Sea Level Rise

CIRCA Sea Level Rise Projects & Products

CIRCA’s current research projects in the area of sea level rise are listed on the Sea Level Rise Projects & Products site. There you can find a description of ongoing projects and any products from the project, including tools, reports, data, presentations, etc.

CIRCA local sea level rise projections: ODonnell 2017 Technical Report Executive Summary and Presentation (with audio) and slides only.

Below is a general description of sea level rise impacts.

CIRCA works to enhance coastal resilience to sea level rise in Connecticut. Sea level change is caused by a number of factors summarized in the figure on the right (click to enlarge), but in recent decades ocean warming and ice sheet loss due to global warming have contributed significantly to global sea level rise. Along the east coast, including Connecticut, sea level rise rates are more rapid than the global average rate because of subsidence or sinking of the coastline.

CIRCA Local Sea Level Rise Scenarios for the State of Connecticut

In 2012 NOAA released global sea level rise scenarios that were referenced in Connecticut state statute requiring that sea level rise be considered in state and local plans of conservation and development and natural hazard mitigation plans. That same statute charged UConn CIRCA with updating the scenarios to be local for the state of Connecticut. On October 19, 2017 CIRCA presented the local sea level rise scenarios in a public meeting. On March 27, 2018 CIRCA released the full Draft Report, Sea Level Rise in Connecticut. View the Presentation and Report.

Based on the scenarios CIRCA recommends that Connecticut plan for the upper end of the range of values projected of sea level rise or up to 20 inches (50cm) of sea level rise higher than the national tidal datum in Long Island Sound by 2050 and that it is likely that sea level will continue to rise after that date. The Institute also recommended that the scenarios be updated at least every 10 years to incorporate the best available science and new observations.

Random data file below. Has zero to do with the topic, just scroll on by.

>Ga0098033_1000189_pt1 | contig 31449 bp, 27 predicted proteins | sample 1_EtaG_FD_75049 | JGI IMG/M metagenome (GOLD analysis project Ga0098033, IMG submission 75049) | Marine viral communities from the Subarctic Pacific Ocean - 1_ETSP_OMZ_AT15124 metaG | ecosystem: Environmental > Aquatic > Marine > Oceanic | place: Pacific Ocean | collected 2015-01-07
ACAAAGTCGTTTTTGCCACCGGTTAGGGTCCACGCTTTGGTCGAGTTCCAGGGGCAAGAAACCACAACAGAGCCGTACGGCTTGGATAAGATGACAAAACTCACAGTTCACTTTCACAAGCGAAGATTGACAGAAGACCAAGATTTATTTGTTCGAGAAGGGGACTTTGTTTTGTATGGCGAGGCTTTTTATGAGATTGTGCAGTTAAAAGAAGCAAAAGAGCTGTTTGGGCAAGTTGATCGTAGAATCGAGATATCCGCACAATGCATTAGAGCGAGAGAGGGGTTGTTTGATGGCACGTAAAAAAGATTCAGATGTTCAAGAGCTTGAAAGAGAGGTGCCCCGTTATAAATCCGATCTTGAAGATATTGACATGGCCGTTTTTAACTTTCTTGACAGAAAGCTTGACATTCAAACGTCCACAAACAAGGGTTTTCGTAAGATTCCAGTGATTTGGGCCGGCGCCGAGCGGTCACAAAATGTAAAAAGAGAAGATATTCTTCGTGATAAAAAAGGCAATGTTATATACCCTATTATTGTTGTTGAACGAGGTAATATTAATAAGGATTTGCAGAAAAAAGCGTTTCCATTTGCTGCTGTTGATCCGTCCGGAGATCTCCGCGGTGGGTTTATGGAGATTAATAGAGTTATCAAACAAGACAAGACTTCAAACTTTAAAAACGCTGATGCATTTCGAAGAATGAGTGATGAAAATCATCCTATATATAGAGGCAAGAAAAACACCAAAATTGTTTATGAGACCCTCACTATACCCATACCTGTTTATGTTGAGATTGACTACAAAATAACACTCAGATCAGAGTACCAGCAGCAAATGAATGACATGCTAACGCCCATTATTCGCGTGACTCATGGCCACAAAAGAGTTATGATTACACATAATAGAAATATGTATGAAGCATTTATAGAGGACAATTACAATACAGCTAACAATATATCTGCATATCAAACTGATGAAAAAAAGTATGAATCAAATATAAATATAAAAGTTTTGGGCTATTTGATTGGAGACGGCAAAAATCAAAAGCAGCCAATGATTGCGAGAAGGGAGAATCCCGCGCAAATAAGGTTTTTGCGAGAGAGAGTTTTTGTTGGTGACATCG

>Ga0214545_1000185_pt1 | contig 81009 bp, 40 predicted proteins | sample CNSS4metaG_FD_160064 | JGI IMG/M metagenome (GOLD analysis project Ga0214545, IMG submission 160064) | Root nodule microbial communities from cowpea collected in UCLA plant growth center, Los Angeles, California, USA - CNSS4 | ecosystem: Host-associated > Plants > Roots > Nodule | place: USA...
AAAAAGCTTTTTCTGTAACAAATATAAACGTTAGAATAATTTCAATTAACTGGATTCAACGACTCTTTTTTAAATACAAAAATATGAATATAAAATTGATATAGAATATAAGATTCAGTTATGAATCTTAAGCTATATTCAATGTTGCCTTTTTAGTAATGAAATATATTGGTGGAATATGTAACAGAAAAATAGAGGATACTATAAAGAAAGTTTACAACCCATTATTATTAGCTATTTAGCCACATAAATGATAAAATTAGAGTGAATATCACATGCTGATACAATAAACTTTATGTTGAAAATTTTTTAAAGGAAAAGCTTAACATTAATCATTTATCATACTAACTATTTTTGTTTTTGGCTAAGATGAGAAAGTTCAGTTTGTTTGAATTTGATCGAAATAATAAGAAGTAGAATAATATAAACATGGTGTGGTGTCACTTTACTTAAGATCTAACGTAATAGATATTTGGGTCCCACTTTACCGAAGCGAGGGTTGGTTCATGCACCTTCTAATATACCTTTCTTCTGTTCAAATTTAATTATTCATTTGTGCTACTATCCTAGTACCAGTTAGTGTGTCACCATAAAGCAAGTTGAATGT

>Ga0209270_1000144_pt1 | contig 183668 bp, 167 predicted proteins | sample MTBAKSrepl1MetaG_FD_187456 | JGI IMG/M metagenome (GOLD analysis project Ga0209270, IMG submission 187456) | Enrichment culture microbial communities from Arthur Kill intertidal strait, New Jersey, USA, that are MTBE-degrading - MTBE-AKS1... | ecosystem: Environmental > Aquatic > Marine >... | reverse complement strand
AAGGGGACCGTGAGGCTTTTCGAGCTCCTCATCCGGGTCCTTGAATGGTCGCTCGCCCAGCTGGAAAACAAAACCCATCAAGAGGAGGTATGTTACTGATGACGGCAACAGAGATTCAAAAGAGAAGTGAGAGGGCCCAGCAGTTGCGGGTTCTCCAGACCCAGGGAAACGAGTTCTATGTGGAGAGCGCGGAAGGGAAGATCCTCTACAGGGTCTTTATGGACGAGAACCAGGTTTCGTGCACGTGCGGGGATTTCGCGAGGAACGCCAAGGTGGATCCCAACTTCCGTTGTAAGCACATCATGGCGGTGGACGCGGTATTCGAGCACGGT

Connecticut Legislation

CIRCA's report, Sea Level Rise Projections for the State of Connecticut (below) published in 2018 provides the basis for sea level rise projections in Governor's Bill S.B. 7, which was introduced into the 2018 legislative session and was enacted into law as Public Act 18-82.

Senate Bill No. 7, Public Act No. 18-82

PA 18-82

Substitute Senate Bill No. 9, Public Act No. 18-50

PA 18-50

Final Report

Sea Level Rise and Coastal Flooding and Inundation in Connecticut

Sea level rise has multiple impacts on the Connecticut shoreline, including increased erosion rates, increased frequency of flooding, and coastal inundation. As sea levels rise the shoreline responds and beaches get eroded away and the coastline moves back. Other coastal features, like salt marshes, also migrate landward. With a relative higher sea level, a storm surge or high tide, that would not have been a problem in the past, now results in flooding. Inundation is the permanent drowning of our coastline. In the short-term the increase of 8 inches in sea level that we have already experienced since the mid-1800s is not as noticeable against the daily tides, however if sea level continues to rise at a rapid rate, the shoreline can expect to see somewhere between 1.9 and 6.6 feet of sea level rise by the end of the century based on the CIRCA local sea level rise projections.

Suggested citation for sea level rise graphic:

O’Donnell J., (2017) Sea Level Rise and Coastal Flood Risk in Connecticut. Draft Report to the CT Department of Energy and Environmental Protection


White Papers

Released by CIRCA and UConn's Center for Energy and Environmental Law (CEEL)

Floodplain Building Elevation Standards

Height Restrictions on Elevated Buildings

Oceanfront State Coastal Management Programs

Statutory Adoption of Updated SLR Scenarios

(Credit: CT DEEP)

sea level rise illustration
(Click image to enlarge) The factors that contribute to sea level change, both on land and in the sea. Source: IPCC (2001)